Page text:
Nickel-cadmium (NiCAD) – mature but has moderate energy density. Nickel-cadmium is used where long life, high discharge rate, and extended temperature range is important. Main applications are two-way radios, biomedical equipment, and power tools. Nickel-cadmium contains toxic metals.
Nickel-metal-hydride (NiMH) – has a higher energy density compared to nickel-cadmium at the expense of reduced cycle life. There are no toxic metals. Applications include mobile phones and laptop computers. NiMH is viewed as a steppingstone to lithium-based systems.
Sealed Lead Acid (SLA) invented in 1859 are the oldest type of recharge battery and are most economical for larger power applications where weight is of little concern. Lead-acid is the preferred choice for hospital equipment, wheelchairs, emergency lighting and UPS systems. Lead acid is inexpensive. Very short life in e-bike applications since they were not designed for high discharge. NOT environmentally friendly – highly toxic.
Lithium-ion manganese (LiMh) – the safest and fastest growing battery system for electric vehicle applications; offers high-energy density and low weight. Protection circuits needed to limit voltage and current. Applications include notebook computers, cell phones, cars, and e-bikes. High current versions are available for power tools and medical devices. Easy to recycle and reuse. Be careful with other types of lithium as some types are untested and have the potential for fires.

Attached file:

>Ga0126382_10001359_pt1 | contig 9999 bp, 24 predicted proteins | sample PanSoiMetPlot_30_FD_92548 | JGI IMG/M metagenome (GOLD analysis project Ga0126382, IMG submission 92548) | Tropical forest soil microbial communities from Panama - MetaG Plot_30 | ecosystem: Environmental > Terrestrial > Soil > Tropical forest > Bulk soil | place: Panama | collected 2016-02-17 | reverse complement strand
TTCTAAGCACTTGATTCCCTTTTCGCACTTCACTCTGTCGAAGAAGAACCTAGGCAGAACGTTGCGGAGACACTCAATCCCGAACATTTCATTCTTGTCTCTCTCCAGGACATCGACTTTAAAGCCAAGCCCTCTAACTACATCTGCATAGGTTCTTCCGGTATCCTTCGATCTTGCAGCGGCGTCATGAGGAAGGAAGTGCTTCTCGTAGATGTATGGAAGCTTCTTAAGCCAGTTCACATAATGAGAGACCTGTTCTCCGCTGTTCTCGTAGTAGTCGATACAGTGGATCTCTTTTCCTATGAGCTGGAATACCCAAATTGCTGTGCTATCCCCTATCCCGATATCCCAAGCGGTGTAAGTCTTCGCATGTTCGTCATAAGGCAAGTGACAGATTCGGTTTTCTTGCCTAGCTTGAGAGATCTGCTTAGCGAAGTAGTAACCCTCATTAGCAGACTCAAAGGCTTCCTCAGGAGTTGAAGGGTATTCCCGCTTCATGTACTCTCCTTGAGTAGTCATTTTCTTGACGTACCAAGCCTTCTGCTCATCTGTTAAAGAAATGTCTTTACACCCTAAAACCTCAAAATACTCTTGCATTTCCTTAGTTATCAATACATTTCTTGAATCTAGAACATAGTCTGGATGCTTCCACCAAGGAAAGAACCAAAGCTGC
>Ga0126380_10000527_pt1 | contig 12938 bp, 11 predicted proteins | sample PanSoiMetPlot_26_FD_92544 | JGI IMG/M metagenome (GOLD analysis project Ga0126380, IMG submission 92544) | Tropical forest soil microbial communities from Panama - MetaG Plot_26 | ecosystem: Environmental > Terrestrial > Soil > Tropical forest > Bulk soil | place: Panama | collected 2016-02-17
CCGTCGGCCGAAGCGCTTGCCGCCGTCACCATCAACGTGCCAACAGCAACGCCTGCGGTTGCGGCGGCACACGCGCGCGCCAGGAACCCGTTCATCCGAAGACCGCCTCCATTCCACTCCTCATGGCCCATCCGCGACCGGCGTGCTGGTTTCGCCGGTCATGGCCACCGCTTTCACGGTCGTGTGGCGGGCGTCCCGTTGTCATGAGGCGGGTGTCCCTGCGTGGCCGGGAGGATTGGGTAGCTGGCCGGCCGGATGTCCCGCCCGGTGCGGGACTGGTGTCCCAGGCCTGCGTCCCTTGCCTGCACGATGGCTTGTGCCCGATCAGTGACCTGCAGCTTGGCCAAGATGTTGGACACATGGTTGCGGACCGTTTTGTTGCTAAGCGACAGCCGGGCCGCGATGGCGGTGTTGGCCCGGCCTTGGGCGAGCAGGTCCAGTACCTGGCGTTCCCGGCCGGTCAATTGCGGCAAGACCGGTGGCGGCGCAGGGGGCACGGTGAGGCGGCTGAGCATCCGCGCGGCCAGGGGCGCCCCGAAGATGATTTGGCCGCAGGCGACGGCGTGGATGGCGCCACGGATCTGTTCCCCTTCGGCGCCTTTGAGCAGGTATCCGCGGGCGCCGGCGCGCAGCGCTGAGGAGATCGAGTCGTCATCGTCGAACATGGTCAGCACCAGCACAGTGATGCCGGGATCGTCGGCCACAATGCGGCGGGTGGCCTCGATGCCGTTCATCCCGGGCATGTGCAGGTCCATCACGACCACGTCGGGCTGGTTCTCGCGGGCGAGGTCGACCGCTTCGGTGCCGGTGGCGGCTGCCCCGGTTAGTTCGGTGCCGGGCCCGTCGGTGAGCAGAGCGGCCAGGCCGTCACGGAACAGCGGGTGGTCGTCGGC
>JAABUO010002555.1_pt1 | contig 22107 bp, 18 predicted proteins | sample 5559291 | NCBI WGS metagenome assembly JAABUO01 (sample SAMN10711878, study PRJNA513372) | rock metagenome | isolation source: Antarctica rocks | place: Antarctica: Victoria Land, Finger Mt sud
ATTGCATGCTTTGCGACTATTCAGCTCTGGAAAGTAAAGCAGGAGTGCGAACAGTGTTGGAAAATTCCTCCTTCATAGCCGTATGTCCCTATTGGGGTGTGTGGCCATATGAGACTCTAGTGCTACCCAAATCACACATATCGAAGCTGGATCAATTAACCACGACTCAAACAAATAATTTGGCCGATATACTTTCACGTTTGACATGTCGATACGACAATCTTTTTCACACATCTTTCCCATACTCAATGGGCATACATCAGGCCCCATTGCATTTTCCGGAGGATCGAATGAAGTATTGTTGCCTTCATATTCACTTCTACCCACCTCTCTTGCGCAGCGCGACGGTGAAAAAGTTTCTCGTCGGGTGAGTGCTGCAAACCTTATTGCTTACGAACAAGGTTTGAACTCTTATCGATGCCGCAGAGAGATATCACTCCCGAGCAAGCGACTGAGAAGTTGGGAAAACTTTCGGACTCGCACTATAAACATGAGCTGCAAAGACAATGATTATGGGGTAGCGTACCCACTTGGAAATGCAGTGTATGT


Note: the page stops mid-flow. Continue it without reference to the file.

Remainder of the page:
36 volt vs. 24 volt
36 volt systems boast faster speeds, quicker acceleration, greater range and better hill climbing capability than 24 volt systems. 24 volt systems are typically used on slower models that require pedal assistance to operate.
Recharging battery packs
Simply plug your battery pack into any standard 110-volt wall outlet. You can leave the battery pack on your e-bike or take it off on most models. Charging takes about four hours and costs just pennies per charge. Safety circuitry guarantees that the battery pack cannot be overcharged.
Maintaining battery packs
Plug in your battery pack after every use. Lithium batteries are memory-free batteries and do not require a full discharge before recharging.
Life of the battery pack
Lithium-ion manganese batteries typically can be fully charged and fully discharged 500 to 1000 times which translates to 10,000 to 20,000 miles with average usage. Lead Acid packs are only good for about 100 full charges.